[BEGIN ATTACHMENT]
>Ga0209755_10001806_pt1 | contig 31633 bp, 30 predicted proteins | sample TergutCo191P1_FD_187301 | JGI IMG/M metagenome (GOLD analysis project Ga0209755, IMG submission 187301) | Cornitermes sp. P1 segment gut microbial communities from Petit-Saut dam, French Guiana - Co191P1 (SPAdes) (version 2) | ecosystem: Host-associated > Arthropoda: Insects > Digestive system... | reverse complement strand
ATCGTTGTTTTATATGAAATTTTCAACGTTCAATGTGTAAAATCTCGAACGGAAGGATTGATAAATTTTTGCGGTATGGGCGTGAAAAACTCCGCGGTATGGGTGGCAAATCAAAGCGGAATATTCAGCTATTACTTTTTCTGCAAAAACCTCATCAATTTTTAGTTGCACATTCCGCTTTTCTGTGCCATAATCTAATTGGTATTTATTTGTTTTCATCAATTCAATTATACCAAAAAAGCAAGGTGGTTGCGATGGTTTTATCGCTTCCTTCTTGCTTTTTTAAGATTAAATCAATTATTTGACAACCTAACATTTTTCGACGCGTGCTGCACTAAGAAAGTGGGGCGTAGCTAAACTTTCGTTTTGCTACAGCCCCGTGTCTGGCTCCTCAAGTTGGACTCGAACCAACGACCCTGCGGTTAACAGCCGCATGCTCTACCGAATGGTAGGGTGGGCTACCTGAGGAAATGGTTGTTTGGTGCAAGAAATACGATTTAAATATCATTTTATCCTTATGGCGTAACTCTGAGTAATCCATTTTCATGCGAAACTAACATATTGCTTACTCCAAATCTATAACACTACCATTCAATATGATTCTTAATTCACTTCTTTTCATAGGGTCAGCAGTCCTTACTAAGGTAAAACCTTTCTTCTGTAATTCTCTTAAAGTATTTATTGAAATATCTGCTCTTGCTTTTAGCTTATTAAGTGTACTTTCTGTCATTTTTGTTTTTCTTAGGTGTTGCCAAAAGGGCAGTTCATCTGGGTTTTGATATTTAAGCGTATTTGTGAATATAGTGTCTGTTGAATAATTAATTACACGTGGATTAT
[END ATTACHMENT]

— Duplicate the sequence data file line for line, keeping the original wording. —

>Ga0209755_10001806_pt1 | contig 31633 bp, 30 predicted proteins | sample TergutCo191P1_FD_187301 | JGI IMG/M metagenome (GOLD analysis project Ga0209755, IMG submission 187301) | Cornitermes sp. P1 segment gut microbial communities from Petit-Saut dam, French Guiana - Co191P1 (SPAdes) (version 2) | ecosystem: Host-associated > Arthropoda: Insects > Digestive system... | reverse complement strand
ATCGTTGTTTTATATGAAATTTTCAACGTTCAATGTGTAAAATCTCGAACGGAAGGATTGATAAATTTTTGCGGTATGGGCGTGAAAAACTCCGCGGTATGGGTGGCAAATCAAAGCGGAATATTCAGCTATTACTTTTTCTGCAAAAACCTCATCAATTTTTAGTTGCACATTCCGCTTTTCTGTGCCATAATCTAATTGGTATTTATTTGTTTTCATCAATTCAATTATACCAAAAAAGCAAGGTGGTTGCGATGGTTTTATCGCTTCCTTCTTGCTTTTTTAAGATTAAATCAATTATTTGACAACCTAACATTTTTCGACGCGTGCTGCACTAAGAAAGTGGGGCGTAGCTAAACTTTCGTTTTGCTACAGCCCCGTGTCTGGCTCCTCAAGTTGGACTCGAACCAACGACCCTGCGGTTAACAGCCGCATGCTCTACCGAATGGTAGGGTGGGCTACCTGAGGAAATGGTTGTTTGGTGCAAGAAATACGATTTAAATATCATTTTATCCTTATGGCGTAACTCTGAGTAATCCATTTTCATGCGAAACTAACATATTGCTTACTCCAAATCTATAACACTACCATTCAATATGATTCTTAATTCACTTCTTTTCATAGGGTCAGCAGTCCTTACTAAGGTAAAACCTTTCTTCTGTAATTCTCTTAAAGTATTTATTGAAATATCTGCTCTTGCTTTTAGCTTATTAAGTGTACTTTCTGTCATTTTTGTTTTTCTTAGGTGTTGCCAAAAGGGCAGTTCATCTGGGTTTTGATATTTAAGCGTATTTGTGAATATAGTGTCTGTTGAATAATTAATTACACGTGGATTAT